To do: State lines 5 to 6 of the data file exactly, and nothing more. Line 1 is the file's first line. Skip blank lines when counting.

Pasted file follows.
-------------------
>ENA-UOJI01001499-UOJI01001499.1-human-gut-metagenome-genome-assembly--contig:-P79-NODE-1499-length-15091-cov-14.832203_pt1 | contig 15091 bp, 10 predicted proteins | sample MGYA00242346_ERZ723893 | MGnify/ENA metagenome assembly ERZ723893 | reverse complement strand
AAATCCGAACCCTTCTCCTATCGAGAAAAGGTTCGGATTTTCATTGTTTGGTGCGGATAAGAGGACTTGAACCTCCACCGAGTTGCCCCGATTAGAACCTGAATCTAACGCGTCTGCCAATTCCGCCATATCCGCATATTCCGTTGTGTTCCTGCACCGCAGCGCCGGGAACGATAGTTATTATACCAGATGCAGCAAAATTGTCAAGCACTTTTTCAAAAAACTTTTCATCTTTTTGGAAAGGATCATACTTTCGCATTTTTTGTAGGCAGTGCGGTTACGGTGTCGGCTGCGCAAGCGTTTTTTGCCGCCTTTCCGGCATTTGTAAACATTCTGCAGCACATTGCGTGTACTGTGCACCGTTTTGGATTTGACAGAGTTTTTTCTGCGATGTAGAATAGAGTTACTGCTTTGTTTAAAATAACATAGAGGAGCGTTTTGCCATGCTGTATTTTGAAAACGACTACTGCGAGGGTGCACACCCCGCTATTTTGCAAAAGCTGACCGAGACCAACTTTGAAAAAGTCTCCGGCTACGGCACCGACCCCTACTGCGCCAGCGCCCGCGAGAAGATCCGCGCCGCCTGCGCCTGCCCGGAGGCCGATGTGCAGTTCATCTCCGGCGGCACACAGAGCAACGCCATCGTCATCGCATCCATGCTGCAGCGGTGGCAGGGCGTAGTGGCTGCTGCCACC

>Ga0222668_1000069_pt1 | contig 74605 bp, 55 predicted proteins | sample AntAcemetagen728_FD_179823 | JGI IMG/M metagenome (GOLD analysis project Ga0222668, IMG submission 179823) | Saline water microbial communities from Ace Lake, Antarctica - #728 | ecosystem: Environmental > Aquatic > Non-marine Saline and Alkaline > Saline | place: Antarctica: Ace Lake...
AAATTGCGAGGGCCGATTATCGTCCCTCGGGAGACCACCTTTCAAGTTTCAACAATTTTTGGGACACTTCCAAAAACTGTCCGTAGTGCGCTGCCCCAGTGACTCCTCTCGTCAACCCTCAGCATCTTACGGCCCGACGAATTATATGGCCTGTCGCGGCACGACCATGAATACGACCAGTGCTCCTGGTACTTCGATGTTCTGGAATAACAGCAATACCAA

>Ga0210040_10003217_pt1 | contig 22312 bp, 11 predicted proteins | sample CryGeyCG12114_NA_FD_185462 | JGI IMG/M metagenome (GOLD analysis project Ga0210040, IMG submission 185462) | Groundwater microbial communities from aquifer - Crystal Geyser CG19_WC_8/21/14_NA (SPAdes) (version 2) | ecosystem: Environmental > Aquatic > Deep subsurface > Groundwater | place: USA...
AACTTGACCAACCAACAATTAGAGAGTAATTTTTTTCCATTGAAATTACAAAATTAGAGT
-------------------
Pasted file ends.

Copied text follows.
>Ga0210040_10003217_pt1 | contig 22312 bp, 11 predicted proteins | sample CryGeyCG12114_NA_FD_185462 | JGI IMG/M metagenome (GOLD analysis project Ga0210040, IMG submission 185462) | Groundwater microbial communities from aquifer - Crystal Geyser CG19_WC_8/21/14_NA (SPAdes) (version 2) | ecosystem: Environmental > Aquatic > Deep subsurface > Groundwater | place: USA...
AACTTGACCAACCAACAATTAGAGAGTAATTTTTTTCCATTGAAATTACAAAATTAGAGT